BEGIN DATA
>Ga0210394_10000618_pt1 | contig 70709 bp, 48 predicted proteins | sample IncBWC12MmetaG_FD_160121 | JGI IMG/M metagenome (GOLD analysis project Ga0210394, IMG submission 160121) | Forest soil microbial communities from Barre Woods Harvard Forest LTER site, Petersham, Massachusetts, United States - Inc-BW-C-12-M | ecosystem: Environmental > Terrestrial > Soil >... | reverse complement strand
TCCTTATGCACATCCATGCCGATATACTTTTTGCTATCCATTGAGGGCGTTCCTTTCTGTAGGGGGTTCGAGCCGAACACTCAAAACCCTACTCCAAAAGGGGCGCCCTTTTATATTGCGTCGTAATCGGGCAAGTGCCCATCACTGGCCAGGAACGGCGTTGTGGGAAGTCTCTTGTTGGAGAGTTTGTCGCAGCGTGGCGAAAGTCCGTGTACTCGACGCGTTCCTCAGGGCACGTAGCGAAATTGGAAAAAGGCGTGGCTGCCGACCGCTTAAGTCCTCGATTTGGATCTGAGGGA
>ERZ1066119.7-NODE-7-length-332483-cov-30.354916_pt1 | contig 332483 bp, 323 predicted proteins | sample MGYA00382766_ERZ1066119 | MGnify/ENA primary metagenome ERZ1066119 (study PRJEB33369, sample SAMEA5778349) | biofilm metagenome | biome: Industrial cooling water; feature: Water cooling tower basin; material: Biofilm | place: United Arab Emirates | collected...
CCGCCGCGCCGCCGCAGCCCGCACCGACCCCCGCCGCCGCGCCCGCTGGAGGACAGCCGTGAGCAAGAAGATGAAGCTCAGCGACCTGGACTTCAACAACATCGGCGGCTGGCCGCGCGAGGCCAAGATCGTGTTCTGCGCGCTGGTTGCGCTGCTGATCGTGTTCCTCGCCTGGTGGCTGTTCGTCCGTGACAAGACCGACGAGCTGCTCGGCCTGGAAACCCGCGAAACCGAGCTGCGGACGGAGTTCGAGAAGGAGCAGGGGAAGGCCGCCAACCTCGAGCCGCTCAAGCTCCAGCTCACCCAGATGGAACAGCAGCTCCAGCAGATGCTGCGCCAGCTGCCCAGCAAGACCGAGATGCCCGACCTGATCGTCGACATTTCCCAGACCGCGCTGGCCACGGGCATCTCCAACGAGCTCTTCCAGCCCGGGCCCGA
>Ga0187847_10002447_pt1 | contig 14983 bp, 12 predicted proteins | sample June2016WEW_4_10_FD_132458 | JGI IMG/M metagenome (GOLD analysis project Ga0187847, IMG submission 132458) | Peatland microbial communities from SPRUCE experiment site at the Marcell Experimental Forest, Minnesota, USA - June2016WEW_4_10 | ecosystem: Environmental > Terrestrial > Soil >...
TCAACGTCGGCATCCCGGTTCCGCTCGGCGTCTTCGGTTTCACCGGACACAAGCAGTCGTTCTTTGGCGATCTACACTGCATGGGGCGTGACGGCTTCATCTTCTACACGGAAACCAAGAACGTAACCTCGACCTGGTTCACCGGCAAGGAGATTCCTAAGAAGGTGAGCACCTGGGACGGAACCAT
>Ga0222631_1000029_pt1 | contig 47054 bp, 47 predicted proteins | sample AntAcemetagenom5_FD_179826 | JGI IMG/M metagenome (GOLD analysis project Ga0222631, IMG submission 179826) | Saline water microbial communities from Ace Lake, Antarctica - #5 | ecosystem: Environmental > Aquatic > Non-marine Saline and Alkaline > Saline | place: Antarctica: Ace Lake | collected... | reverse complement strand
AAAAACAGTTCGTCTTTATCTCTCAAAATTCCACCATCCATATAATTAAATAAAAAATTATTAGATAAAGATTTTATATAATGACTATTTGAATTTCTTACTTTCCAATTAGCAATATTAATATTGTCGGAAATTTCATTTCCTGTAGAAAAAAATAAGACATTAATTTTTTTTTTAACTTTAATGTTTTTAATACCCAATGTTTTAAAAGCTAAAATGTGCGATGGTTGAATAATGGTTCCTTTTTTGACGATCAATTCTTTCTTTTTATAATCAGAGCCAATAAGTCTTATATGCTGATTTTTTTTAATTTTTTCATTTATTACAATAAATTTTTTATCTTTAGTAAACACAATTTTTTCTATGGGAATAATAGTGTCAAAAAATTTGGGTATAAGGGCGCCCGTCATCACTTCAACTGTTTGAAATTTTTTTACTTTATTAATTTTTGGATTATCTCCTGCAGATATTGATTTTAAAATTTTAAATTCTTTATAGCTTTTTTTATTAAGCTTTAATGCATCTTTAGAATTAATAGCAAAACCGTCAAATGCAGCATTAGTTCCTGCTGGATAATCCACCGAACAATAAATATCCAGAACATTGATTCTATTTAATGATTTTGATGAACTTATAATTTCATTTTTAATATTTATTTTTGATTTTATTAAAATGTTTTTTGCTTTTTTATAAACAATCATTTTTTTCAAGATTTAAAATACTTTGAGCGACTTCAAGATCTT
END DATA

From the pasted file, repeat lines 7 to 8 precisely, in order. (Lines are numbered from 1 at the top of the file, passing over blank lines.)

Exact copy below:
>Ga0222631_1000029_pt1 | contig 47054 bp, 47 predicted proteins | sample AntAcemetagenom5_FD_179826 | JGI IMG/M metagenome (GOLD analysis project Ga0222631, IMG submission 179826) | Saline water microbial communities from Ace Lake, Antarctica - #5 | ecosystem: Environmental > Aquatic > Non-marine Saline and Alkaline > Saline | place: Antarctica: Ace Lake | collected... | reverse complement strand
AAAAACAGTTCGTCTTTATCTCTCAAAATTCCACCATCCATATAATTAAATAAAAAATTATTAGATAAAGATTTTATATAATGACTATTTGAATTTCTTACTTTCCAATTAGCAATATTAATATTGTCGGAAATTTCATTTCCTGTAGAAAAAAATAAGACATTAATTTTTTTTTTAACTTTAATGTTTTTAATACCCAATGTTTTAAAAGCTAAAATGTGCGATGGTTGAATAATGGTTCCTTTTTTGACGATCAATTCTTTCTTTTTATAATCAGAGCCAATAAGTCTTATATGCTGATTTTTTTTAATTTTTTCATTTATTACAATAAATTTTTTATCTTTAGTAAACACAATTTTTTCTATGGGAATAATAGTGTCAAAAAATTTGGGTATAAGGGCGCCCGTCATCACTTCAACTGTTTGAAATTTTTTTACTTTATTAATTTTTGGATTATCTCCTGCAGATATTGATTTTAAAATTTTAAATTCTTTATAGCTTTTTTTATTAAGCTTTAATGCATCTTTAGAATTAATAGCAAAACCGTCAAATGCAGCATTAGTTCCTGCTGGATAATCCACCGAACAATAAATATCCAGAACATTGATTCTATTTAATGATTTTGATGAACTTATAATTTCATTTTTAATATTTATTTTTGATTTTATTAAAATGTTTTTTGCTTTTTTATAAACAATCATTTTTTTCAAGATTTAAAATACTTTGAGCGACTTCAAGATCTT